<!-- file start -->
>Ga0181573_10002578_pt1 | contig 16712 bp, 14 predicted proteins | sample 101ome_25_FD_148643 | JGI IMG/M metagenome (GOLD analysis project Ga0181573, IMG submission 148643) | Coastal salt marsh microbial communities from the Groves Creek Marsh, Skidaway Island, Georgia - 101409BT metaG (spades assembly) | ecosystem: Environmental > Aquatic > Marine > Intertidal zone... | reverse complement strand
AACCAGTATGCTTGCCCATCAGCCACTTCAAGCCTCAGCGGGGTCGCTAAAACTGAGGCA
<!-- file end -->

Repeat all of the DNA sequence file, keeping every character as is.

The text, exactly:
>Ga0181573_10002578_pt1 | contig 16712 bp, 14 predicted proteins | sample 101ome_25_FD_148643 | JGI IMG/M metagenome (GOLD analysis project Ga0181573, IMG submission 148643) | Coastal salt marsh microbial communities from the Groves Creek Marsh, Skidaway Island, Georgia - 101409BT metaG (spades assembly) | ecosystem: Environmental > Aquatic > Marine > Intertidal zone... | reverse complement strand
AACCAGTATGCTTGCCCATCAGCCACTTCAAGCCTCAGCGGGGTCGCTAAAACTGAGGCA